Small businesses are lagging behind their larger counterparts in establishing comprehensive climate plans, but are working to slash their carbon emissions, two experts have said.
However, the Planet Mark founder Steve Malkin, who helps businesses with their sustainability goals, said that while small businesses have few formal plans, they are still making changes.
“They’re probably a bit behind the curve, certainly on measurement, not necessarily on doing stuff,” he said.
The UK has set a target to reach net zero by 2050. That will mean the country needs to emit less carbon than it sequesters through forests and other carbon-absorbing assets.
Thousands of businesses have signed up to net zero pledges, even including oil companies such as BP and Shell.
But they have been led by public-facing giants, while research shows that smaller businesses are considerably less likely to have formal plans.
Only 3% have measured their carbon footprint and set an emissions reduction target in the last five years, according to an estimate from the British Business Bank.
These businesses account for around a third of the UK’s greenhouse emissions, so getting them onboard in the fight against climate change will be vital to meet the 2050 target.
Small Business Britain founder Michelle Ovens said that sometimes what small businesses are doing is hidden as they do not advertise it in the same way as their larger counterparts.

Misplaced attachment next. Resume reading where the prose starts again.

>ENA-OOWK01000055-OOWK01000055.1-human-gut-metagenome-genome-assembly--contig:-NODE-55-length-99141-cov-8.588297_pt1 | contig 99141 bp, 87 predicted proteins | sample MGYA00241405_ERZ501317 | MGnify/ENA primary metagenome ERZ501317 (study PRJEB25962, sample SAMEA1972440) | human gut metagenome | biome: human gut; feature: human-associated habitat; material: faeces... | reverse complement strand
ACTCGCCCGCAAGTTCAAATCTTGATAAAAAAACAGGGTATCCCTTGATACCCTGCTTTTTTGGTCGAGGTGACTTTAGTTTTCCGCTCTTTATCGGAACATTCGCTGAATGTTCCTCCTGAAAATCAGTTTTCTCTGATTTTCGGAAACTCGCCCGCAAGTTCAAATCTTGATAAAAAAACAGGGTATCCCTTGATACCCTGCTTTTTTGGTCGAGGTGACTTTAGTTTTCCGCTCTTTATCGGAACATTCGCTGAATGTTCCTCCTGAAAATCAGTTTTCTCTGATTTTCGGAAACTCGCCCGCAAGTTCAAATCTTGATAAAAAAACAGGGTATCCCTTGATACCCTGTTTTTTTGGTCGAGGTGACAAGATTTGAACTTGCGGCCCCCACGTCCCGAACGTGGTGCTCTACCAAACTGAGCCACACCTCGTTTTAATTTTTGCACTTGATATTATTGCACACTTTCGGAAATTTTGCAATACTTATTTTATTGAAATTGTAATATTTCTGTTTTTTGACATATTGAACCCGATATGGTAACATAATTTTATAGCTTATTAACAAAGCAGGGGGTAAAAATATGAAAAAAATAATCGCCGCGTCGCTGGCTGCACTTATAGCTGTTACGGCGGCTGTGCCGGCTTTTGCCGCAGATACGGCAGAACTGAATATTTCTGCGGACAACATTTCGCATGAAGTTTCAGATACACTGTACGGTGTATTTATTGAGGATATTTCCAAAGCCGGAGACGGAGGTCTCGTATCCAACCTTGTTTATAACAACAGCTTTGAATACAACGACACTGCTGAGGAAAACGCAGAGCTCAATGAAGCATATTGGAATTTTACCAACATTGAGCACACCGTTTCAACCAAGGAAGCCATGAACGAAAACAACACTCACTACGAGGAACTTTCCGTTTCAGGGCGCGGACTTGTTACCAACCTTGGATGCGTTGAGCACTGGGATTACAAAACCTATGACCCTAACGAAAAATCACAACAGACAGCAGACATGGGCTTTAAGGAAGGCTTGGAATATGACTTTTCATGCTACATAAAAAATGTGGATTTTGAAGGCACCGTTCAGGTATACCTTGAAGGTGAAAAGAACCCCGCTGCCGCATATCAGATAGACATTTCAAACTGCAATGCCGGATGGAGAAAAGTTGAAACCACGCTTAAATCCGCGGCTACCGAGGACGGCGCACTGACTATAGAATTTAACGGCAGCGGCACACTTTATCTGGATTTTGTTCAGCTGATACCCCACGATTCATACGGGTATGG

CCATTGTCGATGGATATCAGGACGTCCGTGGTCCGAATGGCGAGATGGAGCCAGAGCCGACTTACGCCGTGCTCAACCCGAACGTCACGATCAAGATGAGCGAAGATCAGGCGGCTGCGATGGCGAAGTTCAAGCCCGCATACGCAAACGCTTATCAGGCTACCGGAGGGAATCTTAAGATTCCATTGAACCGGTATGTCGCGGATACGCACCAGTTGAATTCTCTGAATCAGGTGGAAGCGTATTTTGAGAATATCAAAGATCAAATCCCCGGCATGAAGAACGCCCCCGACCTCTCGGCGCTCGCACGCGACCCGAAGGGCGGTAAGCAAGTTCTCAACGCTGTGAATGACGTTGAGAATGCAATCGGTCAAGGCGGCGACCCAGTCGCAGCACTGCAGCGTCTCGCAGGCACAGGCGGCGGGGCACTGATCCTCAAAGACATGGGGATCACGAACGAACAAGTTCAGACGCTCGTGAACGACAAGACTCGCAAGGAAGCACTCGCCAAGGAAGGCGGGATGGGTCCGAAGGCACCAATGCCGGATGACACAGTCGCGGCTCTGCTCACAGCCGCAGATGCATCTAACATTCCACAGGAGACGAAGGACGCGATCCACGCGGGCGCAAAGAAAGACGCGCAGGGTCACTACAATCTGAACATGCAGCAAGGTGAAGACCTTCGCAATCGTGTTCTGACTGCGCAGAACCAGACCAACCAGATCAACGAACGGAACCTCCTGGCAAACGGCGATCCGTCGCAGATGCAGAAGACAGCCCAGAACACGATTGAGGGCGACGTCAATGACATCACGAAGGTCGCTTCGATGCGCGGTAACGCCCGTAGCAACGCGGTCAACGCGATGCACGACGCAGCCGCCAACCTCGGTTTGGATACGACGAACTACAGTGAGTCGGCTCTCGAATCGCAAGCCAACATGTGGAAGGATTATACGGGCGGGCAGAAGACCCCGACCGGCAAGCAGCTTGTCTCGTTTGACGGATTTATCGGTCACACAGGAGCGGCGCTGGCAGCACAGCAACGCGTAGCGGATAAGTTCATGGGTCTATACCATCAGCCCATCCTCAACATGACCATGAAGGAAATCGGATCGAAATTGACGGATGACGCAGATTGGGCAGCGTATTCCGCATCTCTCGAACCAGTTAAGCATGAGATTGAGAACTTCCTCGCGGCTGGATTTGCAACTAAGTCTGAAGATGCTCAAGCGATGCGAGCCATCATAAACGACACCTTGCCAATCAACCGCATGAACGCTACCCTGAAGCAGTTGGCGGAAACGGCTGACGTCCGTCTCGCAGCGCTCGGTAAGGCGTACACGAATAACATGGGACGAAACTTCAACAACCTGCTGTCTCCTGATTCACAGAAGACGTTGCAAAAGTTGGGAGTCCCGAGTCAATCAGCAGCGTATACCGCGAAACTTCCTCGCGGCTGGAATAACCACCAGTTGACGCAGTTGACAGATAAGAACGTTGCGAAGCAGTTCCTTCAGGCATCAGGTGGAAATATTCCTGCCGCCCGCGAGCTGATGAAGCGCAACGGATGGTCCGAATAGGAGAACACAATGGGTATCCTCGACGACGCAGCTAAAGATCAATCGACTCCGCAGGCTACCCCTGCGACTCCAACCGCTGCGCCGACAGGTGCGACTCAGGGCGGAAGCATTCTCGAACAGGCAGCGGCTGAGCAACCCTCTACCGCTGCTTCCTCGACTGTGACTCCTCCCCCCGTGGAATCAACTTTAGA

“I think that often they’re doing stuff that they don’t tell anyone about … British small businesses, in my experience, are terrible at hiding their light under a bushel,” she said.
“I think that reports about small businesses falling behind are maybe asking the wrong questions.
“Not to pick out any particular report. But I think that the small businesses are doing a lot of things every day, on the ground, bit by bit in their business, to move the business forward and to consider sustainability.”
Both added that the movement from big businesses is also encouraging smaller firms to change.
Many of those small firms that supply the giants will need to slash carbon if they want to keep the big companies as customers.
“The carrot is doing it for both commercial and altruistic reasons. But the stick is, if you don’t do it, you’re going to be behind probably quite quickly. Because the world is moving fast on this now,” Ms Ovens said. “There’ll be a tipping point.”
She said that this tipping point seems to have been sped up by the pandemic.
With caveats she said that the tipping point could come within the next year or two if the economy bounces back from Covid and the UK harnesses the drive that comes from the ongoing Cop26 climate conference in Glasgow.
Ultimately, Mr Malkin said, small businesses are run by people, and they often take a very human approach to cutting emissions.
“In Covid, all sorts of companies have been coming to us, more than ever, to say: ‘Yeah, we get those business benefits. But actually, I’m just a mum, or I’m a dad or I’m a person who cares, and I just want to do it,’” he said.